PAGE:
Cancer survivors are more likely to use opioids
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A new study found that opioid prescription use is more common in cancer survivors than in individuals without a history of cancer. This was true even among survivors who were ten or more years past their cancer diagnosis. Published early online in CANCER, a peer-reviewed journal of the American Cancer Society, the findings come at a time of rising rates of opioid overdose and addiction that experts have categorized as an epidemic.

Little is known about prescribing opioids to relieve pain in individuals who have survived cancer. To investigate, Rinku Sutradhar, PhD, a senior scientist at the Institute for Clinical Evaluative Sciences in Toronto and an associate professor with the University of Toronto in Canada, and her colleagues analyzed information dating back to 2010 on 8601 adults at least five years past a cancer diagnosis who were matched with 8601 individuals without a prior cancer diagnosis based on sex and calendar year of birth. Follow-up was stopped at any indication of cancer recurrence, second malignancy, or new cancer diagnosis. The researchers looked for opioid prescriptions filled at a pharmacy during the observation period for each individual.

The rate of opioid prescribing was 1.22 times higher among survivors than corresponding matched controls. Over a 36-month period, the average number of opioid prescriptions filled by survivors was 7.7, compared with 6.3 for controls. This increased rate of opioid prescribing was also seen among survivors who were 10 or more years past their cancer diagnosis. Individuals with lower income, and those who were younger, from rural neighborhoods, and with more comorbidities had significantly higher prescribing rates. Sex was not associated with prescribing rates.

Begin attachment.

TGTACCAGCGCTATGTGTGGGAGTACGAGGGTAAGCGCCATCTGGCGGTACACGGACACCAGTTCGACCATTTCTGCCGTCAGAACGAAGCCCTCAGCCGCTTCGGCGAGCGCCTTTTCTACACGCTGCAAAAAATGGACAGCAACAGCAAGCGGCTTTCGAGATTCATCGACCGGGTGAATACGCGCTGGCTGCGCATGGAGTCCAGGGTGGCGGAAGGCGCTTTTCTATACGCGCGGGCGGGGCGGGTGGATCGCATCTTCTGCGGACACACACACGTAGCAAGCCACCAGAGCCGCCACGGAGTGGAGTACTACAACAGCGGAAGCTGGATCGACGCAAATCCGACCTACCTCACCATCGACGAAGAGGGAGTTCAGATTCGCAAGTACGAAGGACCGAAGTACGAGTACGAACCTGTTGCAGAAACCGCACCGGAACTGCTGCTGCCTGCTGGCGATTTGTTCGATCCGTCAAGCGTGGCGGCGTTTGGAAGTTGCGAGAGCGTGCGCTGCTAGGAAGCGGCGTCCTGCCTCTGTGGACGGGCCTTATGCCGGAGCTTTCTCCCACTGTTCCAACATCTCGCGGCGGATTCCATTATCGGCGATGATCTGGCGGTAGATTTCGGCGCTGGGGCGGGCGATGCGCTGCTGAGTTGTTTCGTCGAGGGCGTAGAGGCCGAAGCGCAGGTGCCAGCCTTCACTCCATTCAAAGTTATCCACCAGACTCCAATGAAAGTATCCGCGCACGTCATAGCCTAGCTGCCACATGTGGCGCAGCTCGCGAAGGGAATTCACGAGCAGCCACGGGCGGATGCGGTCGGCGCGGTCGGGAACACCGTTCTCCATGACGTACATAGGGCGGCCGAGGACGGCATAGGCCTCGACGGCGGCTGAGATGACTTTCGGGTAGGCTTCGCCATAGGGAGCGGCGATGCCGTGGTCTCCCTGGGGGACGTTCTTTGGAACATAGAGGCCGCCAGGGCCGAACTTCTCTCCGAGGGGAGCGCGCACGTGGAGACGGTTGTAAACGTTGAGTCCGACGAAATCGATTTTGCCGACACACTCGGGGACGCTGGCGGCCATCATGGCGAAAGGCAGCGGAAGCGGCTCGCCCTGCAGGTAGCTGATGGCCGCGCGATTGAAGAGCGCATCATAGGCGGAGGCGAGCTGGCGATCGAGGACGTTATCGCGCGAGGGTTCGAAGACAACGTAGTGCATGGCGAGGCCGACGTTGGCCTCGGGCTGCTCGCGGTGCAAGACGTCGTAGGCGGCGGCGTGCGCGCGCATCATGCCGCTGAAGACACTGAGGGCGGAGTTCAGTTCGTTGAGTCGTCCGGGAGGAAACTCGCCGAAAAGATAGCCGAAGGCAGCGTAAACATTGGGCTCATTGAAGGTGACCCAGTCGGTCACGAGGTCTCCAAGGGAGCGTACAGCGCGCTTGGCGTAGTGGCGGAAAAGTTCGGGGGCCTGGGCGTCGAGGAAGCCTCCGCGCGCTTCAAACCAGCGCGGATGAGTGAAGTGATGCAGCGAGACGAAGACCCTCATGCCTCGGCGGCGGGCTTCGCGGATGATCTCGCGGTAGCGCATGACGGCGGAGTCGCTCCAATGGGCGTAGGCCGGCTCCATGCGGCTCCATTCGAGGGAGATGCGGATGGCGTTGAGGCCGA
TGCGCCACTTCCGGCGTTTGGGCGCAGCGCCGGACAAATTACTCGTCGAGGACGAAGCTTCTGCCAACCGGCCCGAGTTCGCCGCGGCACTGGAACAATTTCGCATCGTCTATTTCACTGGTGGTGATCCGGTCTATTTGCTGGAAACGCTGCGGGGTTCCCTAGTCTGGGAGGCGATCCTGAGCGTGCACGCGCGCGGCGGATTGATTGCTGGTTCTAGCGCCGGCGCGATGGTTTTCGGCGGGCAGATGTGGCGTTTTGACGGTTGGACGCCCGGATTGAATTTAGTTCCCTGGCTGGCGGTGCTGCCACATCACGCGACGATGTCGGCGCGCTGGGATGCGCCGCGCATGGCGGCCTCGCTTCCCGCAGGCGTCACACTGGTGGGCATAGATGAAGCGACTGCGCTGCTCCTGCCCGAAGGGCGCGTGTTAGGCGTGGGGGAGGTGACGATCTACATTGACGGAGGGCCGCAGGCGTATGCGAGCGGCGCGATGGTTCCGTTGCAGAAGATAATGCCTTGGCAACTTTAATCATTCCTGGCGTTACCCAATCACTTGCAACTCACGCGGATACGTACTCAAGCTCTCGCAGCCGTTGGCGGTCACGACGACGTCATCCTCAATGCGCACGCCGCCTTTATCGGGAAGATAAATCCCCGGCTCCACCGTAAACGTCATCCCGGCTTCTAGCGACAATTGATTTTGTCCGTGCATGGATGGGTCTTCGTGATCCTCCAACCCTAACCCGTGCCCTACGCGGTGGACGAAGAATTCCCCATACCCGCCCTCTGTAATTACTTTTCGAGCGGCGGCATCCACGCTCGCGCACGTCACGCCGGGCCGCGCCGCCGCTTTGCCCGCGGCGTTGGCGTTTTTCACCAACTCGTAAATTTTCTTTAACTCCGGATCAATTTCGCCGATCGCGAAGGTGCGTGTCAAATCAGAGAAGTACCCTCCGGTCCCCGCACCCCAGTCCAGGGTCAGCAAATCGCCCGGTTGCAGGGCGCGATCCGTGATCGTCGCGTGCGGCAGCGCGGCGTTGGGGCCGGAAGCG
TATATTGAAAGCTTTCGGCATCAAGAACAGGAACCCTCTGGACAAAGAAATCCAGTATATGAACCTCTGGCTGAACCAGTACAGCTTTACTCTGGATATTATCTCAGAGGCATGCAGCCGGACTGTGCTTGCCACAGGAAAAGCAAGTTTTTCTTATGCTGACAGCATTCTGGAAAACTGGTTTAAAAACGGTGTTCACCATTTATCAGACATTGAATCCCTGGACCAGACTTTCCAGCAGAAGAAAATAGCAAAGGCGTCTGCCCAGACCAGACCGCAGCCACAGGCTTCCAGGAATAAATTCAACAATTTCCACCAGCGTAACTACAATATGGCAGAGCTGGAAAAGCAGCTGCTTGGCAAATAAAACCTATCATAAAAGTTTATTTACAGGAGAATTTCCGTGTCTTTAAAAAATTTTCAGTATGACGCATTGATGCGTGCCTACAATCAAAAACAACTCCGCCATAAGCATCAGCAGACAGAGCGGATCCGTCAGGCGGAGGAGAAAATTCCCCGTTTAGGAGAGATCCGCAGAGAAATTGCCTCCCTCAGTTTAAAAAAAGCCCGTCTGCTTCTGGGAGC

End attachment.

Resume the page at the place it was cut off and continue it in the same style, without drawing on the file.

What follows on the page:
“Our research findings raise concerns about the diagnosis and management of chronic pain problems among survivors stemming from their cancer diagnosis or treatment,” said Dr. Sutradhar. “Physicians providing primary care to cancer survivors should consider close examination of reasons for continued opioid use to differentiate chronic pain from dependency.”


Full Citation: “Cancer survivorship and opioid prescribing rates: a population-based matched cohort study among individuals with and without a prior history of cancer.” Rinku Sutradhar, Armend Lokku, and Lisa Barbera. CANCER; Published Online: August 7, 2017 (DOI: 10.1002/cncr.30839).

 

URL Upon Publicationhttp://doi.wiley.com/10.1002/cncr.30839

About the Journal
CANCER is a peer-reviewed publication of the American Cancer Society integrating scientific information from worldwide sources for all oncologic specialties. The objective of CANCER is to provide an interdisciplinary forum for the exchange of information among oncologic disciplines concerned with the etiology, course, and treatment of human cancer. CANCER is published on behalf of the American Cancer Society by Wiley and can be accessed online at http://wileyonlinelibrary.com/journal/cancer.

Follow us on Twitter @JournalCancer and Facebook https://www.facebook.com/ACSJournals

About Wiley
Wiley, a global company, helps people and organizations develop the skills and knowledge they need to succeed. Our online scientific, technical, medical, and scholarly journals, combined with our digital learning, assessment and certification solutions help universities, learned societies, businesses, governments and individuals increase the academic and professional impact of their work. For more than 200 years, we have delivered consistent performance to our stakeholders. The company’s website can be accessed at www.wiley.com.

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4 Comments

  1. I worry there won’t BE any painkillers anymore, by the time *I* need them. 🙁

    Reply
  2. there is a difference between being dependent on pain meds and being “addicted” to them….

    Reply
  3. I worry about people who need opioids and can longer get them.

    Reply

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